dc.subjectELECTRONIC WORD-OF-MOUTHen_US
dc.subjectONLINE REVIEWen_US
dc.subjectTEXT ANALYSISen_US
dc.titleUnderstanding the Electronic Word-of-Mouth Communication Process: Communication Effectiveness and Analytic Toolsen_US
dc.typetexten_US
dc.typeElectronic Dissertationen_US
dc.contributor.chairEastlick, Mary Annen_US
dc.identifier.oclc752261131en_US
thesis.degree.grantorUniversity of Arizonaen_US
thesis.degree.leveldoctoralen_US
dc.contributor.committeememberShim, Soyeonen_US
dc.contributor.committeememberMehl, Matthias R.en_US
dc.identifier.proquest11287en_US
thesis.degree.disciplineFamily & Consumer Sciencesen_US
thesis.degree.disciplineGraduate Collegeen_US
thesis.degree.namePh.D.en_US
refterms.dateFOA2018-04-25T23:08:43Z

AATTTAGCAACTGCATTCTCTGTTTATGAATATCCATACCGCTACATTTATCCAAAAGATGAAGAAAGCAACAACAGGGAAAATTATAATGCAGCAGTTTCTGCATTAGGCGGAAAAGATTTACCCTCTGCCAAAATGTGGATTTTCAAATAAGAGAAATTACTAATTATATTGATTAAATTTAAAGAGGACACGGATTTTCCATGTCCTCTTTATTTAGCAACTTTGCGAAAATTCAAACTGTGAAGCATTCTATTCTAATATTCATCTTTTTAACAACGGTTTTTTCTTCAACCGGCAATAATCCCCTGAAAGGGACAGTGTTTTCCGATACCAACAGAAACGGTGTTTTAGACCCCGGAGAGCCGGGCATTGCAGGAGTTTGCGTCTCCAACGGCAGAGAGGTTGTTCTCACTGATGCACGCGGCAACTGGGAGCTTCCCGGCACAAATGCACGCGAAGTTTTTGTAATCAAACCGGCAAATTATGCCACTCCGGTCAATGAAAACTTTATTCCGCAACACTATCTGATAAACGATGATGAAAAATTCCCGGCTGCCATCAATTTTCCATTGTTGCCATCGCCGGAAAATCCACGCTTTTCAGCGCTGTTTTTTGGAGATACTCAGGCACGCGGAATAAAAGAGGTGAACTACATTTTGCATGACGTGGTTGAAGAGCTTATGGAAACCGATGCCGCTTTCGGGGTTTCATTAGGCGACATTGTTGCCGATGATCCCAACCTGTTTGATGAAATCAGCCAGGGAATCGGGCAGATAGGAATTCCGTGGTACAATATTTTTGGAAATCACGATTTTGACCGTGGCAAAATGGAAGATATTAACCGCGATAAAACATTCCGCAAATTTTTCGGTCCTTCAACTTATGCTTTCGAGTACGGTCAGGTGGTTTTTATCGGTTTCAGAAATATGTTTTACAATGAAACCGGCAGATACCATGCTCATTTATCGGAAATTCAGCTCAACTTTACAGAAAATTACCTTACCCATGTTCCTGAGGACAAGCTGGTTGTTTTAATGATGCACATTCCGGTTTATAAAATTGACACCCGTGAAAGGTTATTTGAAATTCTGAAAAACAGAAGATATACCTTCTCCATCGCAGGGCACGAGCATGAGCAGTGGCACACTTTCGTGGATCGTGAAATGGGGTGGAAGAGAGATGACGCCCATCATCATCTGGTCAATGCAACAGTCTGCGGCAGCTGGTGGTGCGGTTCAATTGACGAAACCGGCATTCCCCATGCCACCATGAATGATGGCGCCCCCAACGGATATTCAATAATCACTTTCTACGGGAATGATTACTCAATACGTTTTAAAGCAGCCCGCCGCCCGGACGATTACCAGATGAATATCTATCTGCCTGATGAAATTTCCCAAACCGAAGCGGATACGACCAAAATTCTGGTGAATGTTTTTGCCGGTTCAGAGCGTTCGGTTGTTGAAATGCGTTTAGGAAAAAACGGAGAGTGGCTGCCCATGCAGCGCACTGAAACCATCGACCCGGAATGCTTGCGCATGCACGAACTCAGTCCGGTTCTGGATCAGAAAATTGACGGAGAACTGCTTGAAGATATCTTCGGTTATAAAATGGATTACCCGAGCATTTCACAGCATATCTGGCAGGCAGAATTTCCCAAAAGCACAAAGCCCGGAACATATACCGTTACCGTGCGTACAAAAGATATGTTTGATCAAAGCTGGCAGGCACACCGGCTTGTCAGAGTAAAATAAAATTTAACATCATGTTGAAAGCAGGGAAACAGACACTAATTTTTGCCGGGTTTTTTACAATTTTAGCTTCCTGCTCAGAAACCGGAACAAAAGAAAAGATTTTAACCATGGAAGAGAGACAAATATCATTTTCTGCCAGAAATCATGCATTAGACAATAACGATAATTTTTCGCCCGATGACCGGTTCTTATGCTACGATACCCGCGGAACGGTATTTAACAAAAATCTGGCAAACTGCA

html.description.abstractElectronic word-of-mouth (eWOM) has increasingly become an important topic in marketing and consumer research. However, theory construction and methodology development in this area are still in their infancy. This leaves some basic and important questions unanswered including whether eWOM communication is effective, what roles are played by different communication cues, and how valuable information from text reviews can be generated. This study intends to answer these fundamental questions.Based on the Brunswik's Len Model, this study developed the Process Model of eWOM Communication. It extends the Brunswik's Lens Model in several important ways and provides a systematic tool to examine the effectiveness of eWOM communication processes. Furthermore, a simplified model of eWOM communication was developed to test the validity of automatic text analysis as a promising tool in studying eWOM communication.Two focus group interviews and a throughout literature review were conducted first to identify the communication cues employed by eWOM partners. Then, two web-based self-administered surveys were carried out to collect data from both eWOM senders and readers. Last, the data from both eWOM senders and readers were matched, forming a final dataset with 90 reviews. Correlations, regressions, and path analyses were employed to evaluate the models and test the hypotheses.Results showed that eWOM communication is effective, and the relative strength of information flow varies in different eWOM communication links when communicating different types of information.This study identified a list of eWOM communication cues and found that consumers employ different cues in communicating different types of information. EWOM readers' inference structure in decoding may not exactly mirror eWOM senders' encoding structure. Moreover, communication cues especially verbal cues play an important role in eWOM communication and explain additional variance in eWOM partners' intentions and perceptions beyond and above the star ratings. In general, negative emotion words are the most important cues across various situations.In addition, this study provides initial evidence for the validity of automatic text analysis in studying eWOM. Linguistic indicators such as Negations, Negative Emotions, and Money can explain additional variance in eWOM partners' attitudes and emotions beyond and above the star ratings.